Live video on Twitter is a desired audience development tool for many; Hearst finds stronger engagement through Snapchat; Time Inc. turning towards Adapt Video
The technology behind digital video has come a long way. Now, the ability for publishers to use digital video as an audience development tool has reached new heights. Today we look at how publishers are using video more, and the changes coming to the medium.
Our first story looks at Twitter live video being used by publishers, and how there are higher expectations than Facebook’s live video results. Digiday reports, “Twitter has been getting into live video in a big way. It’s already live streamed events and announced a streaming video service with Bloomberg Media, in addition to other live news, sports and entertainment programs from content creators including BuzzFeed, Vox Media’s The Verge and the WNBA.”
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The article continues with commentary on Twitter’s revenue-generating capabilities. “The only metric that really matters is revenue, though. Twitter is scoring points here, too. The revenue share for Twitter’s live shows varies by content creator. But Twitter’s monetization approach is far more favorable than other platforms, said Scott Havens, global head of digital at Bloomberg Media. Twitter is giving Bloomberg the option to do the selling as well as co-selling, which gives the creators more control over the sales process and revenue outcome. (He didn’t explicitly mention Facebook, but that approach is in contrast to Facebook, which is writing checks to just cover the costs and sharing ad sales revenue with publishers, but not much has materialized.)”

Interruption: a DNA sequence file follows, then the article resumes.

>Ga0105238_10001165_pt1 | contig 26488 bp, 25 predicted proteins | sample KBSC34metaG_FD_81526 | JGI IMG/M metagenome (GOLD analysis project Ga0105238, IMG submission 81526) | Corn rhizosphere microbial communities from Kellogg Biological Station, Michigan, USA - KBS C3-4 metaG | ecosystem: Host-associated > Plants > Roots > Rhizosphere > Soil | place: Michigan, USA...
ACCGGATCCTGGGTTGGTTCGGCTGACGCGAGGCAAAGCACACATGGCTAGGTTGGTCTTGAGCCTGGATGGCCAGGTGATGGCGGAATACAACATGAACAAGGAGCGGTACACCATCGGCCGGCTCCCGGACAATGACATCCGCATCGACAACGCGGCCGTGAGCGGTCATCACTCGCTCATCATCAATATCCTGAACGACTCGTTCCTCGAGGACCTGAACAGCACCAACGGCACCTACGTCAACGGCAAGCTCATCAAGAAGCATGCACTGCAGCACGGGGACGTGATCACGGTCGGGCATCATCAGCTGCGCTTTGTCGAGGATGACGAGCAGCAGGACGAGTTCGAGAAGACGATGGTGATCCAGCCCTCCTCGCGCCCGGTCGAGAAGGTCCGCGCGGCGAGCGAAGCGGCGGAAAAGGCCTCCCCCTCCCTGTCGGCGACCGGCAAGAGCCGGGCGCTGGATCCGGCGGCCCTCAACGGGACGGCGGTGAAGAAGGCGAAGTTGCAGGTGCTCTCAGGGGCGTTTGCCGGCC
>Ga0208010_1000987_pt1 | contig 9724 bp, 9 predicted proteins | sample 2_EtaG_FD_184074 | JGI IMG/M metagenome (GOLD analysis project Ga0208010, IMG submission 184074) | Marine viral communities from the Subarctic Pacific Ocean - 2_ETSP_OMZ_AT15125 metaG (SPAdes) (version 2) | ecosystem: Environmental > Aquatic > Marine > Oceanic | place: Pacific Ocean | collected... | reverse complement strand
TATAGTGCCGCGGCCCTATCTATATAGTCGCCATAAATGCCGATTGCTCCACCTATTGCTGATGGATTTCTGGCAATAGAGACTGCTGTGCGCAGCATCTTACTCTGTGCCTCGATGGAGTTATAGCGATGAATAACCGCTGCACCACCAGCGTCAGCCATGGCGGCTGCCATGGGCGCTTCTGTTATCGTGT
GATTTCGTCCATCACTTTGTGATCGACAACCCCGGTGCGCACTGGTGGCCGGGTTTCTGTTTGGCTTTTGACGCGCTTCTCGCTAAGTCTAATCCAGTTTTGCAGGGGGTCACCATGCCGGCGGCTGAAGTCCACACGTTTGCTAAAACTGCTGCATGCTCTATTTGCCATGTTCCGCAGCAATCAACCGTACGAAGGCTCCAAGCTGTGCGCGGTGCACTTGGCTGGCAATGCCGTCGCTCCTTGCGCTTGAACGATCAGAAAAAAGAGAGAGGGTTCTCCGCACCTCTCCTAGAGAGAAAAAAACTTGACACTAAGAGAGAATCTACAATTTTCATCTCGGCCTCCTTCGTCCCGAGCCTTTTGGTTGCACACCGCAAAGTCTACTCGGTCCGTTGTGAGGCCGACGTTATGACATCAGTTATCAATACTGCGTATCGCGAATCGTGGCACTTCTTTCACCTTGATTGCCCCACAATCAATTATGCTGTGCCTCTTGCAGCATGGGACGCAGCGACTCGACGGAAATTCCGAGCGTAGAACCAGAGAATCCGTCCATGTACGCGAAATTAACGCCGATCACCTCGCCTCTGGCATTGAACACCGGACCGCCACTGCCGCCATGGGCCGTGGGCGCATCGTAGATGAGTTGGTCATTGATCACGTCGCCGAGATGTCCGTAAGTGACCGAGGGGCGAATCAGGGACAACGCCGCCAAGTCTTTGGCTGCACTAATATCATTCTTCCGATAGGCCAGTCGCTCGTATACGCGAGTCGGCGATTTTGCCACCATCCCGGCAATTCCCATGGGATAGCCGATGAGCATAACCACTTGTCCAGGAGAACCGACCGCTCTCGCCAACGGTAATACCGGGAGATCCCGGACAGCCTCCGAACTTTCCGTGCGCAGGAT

“All platforms are looking for high-quality video content to attract TV-like dollars. Twitter, because it’s much smaller in audience than Facebook and Google and its user base has stagnated, has to make itself that much more appealing to creators than other platforms.”
Our next story focuses on the recent expansion of Snapchat publishing as an audience development tool for Hearst. Mobile Marketer reports, “Hearst’s boosting of content on the Discover platform comes shortly after Snapchat began to bring college newspapers to the platform and beef up its news content with daily shows by CNN and NBC.”
The article continues with data that shows why savvy publishers like Hearst are putting more attention into Snapchat. “Eighty-two percent of news readers between 18 and 29 got news from Snapchat, a higher percentage for the age group than Facebook, Instagram, YouTube, Twitter and LinkedIn.”
Our final story looks at Time Inc. and how the publisher is building its own mobile-optimize videos as an audience development tool. Ad Exchanger reports, “Using Google’s native framework, Time created a mobile, in-feed video solution dubbed Adapt that is customized to its site layout. Since its June launch after the NewFronts, the mobile video ad unit has attracted Maybelline, Apple, AT&T, Texas Longhorn Steakhouse, Hillshire Farms and other advertisers.”
“The Adapt unit expands to fit a user’s mobile phone size, renders when it’s 50% in view and pauses when readers scroll past the ad. The goal is to declutter the mobile ad experience while providing a unit that performs strongly for advertisers.”
The article continues with a look at how this strategy is working for Time Inc. “In a market that faces severe supply constraints and where more than half of all inventory bought in open exchanges is fraudulent, adding the outstream format increased Time’s video inventory on its owned-and-operated properties by a factor of five. And the amount of outstream video starts doubled. Because of the added inventory, outstream revenue increased threefold.”
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